The stagnant state of economics

In: Uncategorized

25 Nov 2013

The fervent debate on whether America is suffering from “secular stagnation” reveals little about the economy but much about the bankrupt state of economics. There is little original in the discussion of the malady and even less of anything profound.

Larry Summers, a former US Treasury secretary among many other things, kicked off the debate at a recent International Monetary Fund (IMF) conference. After congratulating the authorities for their “remarkable job” in containing the 2007-8 financial crisis he went on to highlight the shallowness of the recovery. Since 2009 the proportion of people in employment has not unchanged and GDP has fallen even further behind its potential.

To explain the parlous state of the economy he suggested reviving the idea of secular stagnation from the 1930s. This notion was most closely associated with Alvin Hansen, an influential economist from that era sometimes known as the “American Keynes”.

The next stage of his argument was to point to an apparent paradox. Before the crisis there were many signs of rapid credit expansion yet this did not boost aggregate demand or stoke up inflation. Nor has there been much of a bounce back since 2009 despite the stimulus.

For Summers this raises the possibility that real interest rates have been negative since the middle of the last decade. In other words there is a strong incentive to hoard cash since returns to investment are worse than zero.

The implicit conclusion drawn by Summers was that, rather than tapering, the Federal Reserve should engage in even more extensive monetary policy. There should also be a more active fiscal policy rather than retrenchment. In his view borrowing, lending and asset prices all need to increase for a true recovery to materialise.

Summers argument was endorsed by many heavyweight economic commentators including Paul Krugman in the New York Times, Martin Wolf in the Financial Times and Gavyn Davies on his FT blog.

There is not enough space in a short blog post to do a proper critique of Summers’ argument but he is certainly right to point to the serious challenges facing the American economy. I, along with many others, have often pointed to the low levels of investment in America. Andrew Smithers, an economic consultant, has recently published a report showing that economic growth and investment have both been on long-term downward trend.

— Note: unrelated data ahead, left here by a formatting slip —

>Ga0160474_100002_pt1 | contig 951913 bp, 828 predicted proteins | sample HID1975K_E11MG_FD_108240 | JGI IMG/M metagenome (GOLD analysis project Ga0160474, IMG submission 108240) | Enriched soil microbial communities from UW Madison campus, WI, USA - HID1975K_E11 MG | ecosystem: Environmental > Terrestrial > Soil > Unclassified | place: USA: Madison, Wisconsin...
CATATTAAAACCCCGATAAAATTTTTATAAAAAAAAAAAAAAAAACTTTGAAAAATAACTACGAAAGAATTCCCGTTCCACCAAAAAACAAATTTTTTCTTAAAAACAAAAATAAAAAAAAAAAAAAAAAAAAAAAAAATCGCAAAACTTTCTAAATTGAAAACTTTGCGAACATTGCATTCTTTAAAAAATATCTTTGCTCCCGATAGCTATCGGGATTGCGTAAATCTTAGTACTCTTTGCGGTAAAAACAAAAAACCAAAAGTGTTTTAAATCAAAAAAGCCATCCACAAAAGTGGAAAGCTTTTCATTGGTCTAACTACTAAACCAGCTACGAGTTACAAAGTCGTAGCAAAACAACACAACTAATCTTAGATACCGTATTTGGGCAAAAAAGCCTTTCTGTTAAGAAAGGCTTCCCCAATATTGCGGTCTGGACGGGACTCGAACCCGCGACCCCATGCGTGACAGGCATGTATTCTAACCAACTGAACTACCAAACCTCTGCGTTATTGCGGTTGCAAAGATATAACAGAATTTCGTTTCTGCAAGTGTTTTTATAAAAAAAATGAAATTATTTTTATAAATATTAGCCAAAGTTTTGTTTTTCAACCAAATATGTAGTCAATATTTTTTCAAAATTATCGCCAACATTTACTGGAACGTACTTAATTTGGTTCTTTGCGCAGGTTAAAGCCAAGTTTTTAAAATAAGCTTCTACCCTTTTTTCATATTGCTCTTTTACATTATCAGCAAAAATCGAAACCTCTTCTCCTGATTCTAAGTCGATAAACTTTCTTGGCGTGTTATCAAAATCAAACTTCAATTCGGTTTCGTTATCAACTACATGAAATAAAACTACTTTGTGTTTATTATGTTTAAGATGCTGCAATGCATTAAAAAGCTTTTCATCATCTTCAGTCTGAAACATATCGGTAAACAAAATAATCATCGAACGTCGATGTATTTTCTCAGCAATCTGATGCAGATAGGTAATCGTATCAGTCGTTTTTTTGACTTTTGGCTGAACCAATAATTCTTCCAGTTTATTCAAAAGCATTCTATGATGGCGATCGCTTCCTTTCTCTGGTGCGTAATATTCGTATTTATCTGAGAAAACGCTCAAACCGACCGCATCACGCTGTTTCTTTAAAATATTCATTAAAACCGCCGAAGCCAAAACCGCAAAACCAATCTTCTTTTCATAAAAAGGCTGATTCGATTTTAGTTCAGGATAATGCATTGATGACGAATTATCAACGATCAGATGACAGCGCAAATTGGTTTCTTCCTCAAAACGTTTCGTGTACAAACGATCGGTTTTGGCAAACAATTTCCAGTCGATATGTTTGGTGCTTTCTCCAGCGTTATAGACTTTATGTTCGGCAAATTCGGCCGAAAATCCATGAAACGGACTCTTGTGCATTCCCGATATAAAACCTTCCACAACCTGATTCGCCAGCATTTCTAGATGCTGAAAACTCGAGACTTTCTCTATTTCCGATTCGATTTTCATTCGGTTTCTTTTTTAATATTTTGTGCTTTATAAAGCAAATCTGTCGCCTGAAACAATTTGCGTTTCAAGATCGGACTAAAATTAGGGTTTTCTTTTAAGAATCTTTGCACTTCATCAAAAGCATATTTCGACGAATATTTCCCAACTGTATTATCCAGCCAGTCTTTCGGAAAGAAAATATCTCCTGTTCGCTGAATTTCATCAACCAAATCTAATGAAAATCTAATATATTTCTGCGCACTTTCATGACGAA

The fundamental problem with Summers’ argument is its one-sidedness. He posits a negative real interest rate but there is no proper explanation of how it came about or how it can be changed. In his telling it has simply become embedded in the economy as an almost insurmountable limit. His overwhelming focus on the demand side blinds him to the structural weaknesses of the real economy and the possibility of tackling them. He is obsessed with such things as monetary policy and asset prices rather than the real world of production.

Essentially Summers has articulated a one-sided response to the current malaise of the American economy. He follows many other varieties of pessimism including the idea that the low-hanging fruit of technological innovation have all been picked , the notion of the new normal and Krugman’s talk of a liquidity trap and “depression economics”.

Perhaps Summers should be reminded why the secular stagnation theory was discredited last time around. Alvin Hansen, in his 1938 presidential address to the American Economic Association, had argued that America was facing a high level of permanent unemployment because three factors that had previously driven growth had come to an end: the frontier, rapid population increase and capital-intensive technological change.

A few years later, shortly after the second world war had ended, America entered two decades of the most rapid period of economic growth it has ever enjoyed. That is not to claim that such a dramatic recovery is inevitable today but it is a poignant warning of the dangers of excessive pessimism.

This comment was first published today on Fundweb.